When the doors light my fire crashed at No. 1 in 1967, it was a remarkable, seemingly idiosyncratic achievement for Elektra Records. Yet Elektra was not the “little independent folk label” that so many Doors stories would have us believe.
Love had cracked the Top 40 the previous year, and initially The Doors wanted little more than to be as big as Love. But The Doors took Elektra to another level, light years away from the label founded in 1950 by 19-year-old student Jac Holzman.
From humble beginnings, Elektra has grown into one of America’s leading folk labels, releasing albums by Jean Ritchie, Josh White and Bob Gibson alongside world music titles, folk anthologies and two hit series of songs. bawdy boys from Ed McCurdy and Oscar Brand who kept the label afloat. . In the 1960s, New York’s Greenwich Village-based Elektra was in pole position to sign many of the topical blues singer-songwriters and stylists who gravitated there.
Elektra trapped Phil Ochs, Tom Paxton, Judy Collins, Fred Neil and Tom Rush. But the band that most facilitated Elektra’s turn to rock was the Paul Butterfield Blues Band, whose ferocious 1965 debut album was the label’s first attempt at recording all-electric music. Significantly, it was produced by Paul Rothchild, soon to be dubbed the “fifth member” of The Doors.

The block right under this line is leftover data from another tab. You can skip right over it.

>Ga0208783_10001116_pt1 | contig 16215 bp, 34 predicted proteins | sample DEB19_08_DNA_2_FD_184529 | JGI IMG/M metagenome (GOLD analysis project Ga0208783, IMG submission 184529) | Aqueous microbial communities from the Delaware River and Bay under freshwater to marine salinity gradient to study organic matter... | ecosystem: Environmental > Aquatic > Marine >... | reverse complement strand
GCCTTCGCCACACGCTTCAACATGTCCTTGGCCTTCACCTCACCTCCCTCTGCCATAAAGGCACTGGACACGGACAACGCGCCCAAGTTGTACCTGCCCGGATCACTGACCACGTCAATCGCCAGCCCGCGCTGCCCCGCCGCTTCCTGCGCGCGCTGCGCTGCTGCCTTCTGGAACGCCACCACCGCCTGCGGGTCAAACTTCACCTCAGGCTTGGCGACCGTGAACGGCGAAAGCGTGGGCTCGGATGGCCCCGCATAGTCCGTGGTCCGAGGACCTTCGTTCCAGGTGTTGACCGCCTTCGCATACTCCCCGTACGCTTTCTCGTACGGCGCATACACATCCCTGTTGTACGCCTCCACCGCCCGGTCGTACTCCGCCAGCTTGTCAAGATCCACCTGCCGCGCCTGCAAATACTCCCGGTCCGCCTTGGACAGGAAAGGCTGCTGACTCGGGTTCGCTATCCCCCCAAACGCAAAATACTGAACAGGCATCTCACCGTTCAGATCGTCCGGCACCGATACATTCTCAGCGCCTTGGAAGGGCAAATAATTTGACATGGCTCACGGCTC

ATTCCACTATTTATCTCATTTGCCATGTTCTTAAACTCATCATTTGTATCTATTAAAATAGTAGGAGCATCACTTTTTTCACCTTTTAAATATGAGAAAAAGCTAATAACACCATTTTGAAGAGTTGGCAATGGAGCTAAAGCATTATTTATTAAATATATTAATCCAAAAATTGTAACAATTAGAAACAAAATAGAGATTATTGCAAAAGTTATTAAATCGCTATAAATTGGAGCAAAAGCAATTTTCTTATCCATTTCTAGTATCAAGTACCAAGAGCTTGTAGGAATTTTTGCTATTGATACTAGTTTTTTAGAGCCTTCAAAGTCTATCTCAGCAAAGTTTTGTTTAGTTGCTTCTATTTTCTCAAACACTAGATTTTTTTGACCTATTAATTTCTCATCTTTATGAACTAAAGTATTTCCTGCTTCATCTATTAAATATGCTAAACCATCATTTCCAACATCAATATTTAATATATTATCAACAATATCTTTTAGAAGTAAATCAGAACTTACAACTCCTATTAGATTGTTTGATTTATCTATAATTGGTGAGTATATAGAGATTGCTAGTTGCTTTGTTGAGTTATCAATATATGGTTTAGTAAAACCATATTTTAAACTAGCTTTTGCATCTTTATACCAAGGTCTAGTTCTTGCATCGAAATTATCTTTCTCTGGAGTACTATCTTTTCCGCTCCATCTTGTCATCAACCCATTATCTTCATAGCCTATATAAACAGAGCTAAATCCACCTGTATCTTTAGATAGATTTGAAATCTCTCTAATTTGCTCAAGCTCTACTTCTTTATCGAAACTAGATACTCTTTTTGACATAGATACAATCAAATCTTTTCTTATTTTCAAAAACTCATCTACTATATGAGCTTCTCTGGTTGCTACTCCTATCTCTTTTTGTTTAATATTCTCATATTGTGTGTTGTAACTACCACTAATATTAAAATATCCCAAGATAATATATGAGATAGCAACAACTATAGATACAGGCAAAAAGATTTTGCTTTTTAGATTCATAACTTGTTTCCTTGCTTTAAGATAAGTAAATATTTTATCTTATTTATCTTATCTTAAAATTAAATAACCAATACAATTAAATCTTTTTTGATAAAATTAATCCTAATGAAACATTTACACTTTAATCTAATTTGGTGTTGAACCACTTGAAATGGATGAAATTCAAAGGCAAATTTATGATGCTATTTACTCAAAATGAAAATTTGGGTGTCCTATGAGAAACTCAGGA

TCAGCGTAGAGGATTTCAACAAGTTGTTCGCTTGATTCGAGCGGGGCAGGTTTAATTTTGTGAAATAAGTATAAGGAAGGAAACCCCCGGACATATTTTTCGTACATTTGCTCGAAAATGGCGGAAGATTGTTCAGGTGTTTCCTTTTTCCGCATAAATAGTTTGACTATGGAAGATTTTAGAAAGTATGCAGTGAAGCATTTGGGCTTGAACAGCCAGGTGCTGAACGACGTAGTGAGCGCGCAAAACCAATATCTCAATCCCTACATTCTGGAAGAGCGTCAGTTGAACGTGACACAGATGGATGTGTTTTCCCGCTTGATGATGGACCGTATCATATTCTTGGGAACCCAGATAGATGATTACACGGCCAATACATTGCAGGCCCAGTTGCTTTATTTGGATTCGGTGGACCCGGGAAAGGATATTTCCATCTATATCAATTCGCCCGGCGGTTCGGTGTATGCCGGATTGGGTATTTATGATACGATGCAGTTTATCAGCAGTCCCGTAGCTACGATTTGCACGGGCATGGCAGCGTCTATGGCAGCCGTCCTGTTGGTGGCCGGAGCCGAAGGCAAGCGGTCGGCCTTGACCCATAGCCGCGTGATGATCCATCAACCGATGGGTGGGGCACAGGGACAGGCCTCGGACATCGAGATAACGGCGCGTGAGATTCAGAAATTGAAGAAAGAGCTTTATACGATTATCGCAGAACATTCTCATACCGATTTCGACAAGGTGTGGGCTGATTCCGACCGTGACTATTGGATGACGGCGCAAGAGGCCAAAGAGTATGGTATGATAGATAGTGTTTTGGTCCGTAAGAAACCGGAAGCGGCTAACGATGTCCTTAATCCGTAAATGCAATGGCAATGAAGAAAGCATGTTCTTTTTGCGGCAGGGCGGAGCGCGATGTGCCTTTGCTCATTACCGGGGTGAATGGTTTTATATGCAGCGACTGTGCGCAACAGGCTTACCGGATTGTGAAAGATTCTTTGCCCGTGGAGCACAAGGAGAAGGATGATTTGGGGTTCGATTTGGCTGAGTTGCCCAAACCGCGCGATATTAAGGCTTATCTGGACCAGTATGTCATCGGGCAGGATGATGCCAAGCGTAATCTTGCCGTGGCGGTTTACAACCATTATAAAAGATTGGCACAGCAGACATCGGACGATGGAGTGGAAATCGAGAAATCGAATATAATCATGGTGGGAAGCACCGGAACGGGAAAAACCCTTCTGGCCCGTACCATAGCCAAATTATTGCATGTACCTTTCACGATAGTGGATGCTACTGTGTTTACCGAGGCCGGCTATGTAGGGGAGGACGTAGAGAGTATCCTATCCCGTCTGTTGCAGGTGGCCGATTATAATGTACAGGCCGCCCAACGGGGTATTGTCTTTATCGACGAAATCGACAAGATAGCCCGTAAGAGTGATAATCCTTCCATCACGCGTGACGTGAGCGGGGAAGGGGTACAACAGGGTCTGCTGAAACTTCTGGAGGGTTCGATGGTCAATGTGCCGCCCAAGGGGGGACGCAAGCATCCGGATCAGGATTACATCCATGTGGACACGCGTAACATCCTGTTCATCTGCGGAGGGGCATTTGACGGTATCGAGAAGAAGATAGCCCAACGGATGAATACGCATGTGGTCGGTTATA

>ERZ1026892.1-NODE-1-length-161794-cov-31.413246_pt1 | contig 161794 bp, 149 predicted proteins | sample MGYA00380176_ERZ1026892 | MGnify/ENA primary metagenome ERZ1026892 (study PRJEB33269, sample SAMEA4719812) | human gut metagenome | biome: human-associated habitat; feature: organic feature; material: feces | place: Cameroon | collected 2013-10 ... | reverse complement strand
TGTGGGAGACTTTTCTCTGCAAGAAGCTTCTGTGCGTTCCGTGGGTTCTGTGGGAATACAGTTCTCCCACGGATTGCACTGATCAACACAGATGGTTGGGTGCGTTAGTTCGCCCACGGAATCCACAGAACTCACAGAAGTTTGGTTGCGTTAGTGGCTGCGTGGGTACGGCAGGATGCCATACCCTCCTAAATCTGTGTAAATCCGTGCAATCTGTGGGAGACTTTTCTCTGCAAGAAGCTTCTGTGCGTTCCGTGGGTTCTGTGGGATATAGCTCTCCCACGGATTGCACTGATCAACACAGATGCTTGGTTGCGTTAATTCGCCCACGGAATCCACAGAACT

It was above all Jac Holzman who guided and nurtured Elektra, his taste and ingenuity often allowing the label to bet on highly improbable projects. In 1964 he launched the Authentic Sounds Effects series and couldn’t squeeze them fast enough. With no publishing or artist royalties to pay, it was a license to print money.
Holzman also launched Nonesuch that year, initially a low-budget classical label, it revolutionized the classical market and grossed millions – enough to fund Elektra’s second home in California, where Holzman immediately found Love and The Doors.
By 1970, Elektra was part of the Warner Music Group, enjoying success with Bread, Carly Simon and Judy Collins, among others. Holzman moved in 1973. In 2020 Elektra celebrated its 70th anniversary. But it’s Holzman’s era – albeit the tip of the iceberg – that we explore here.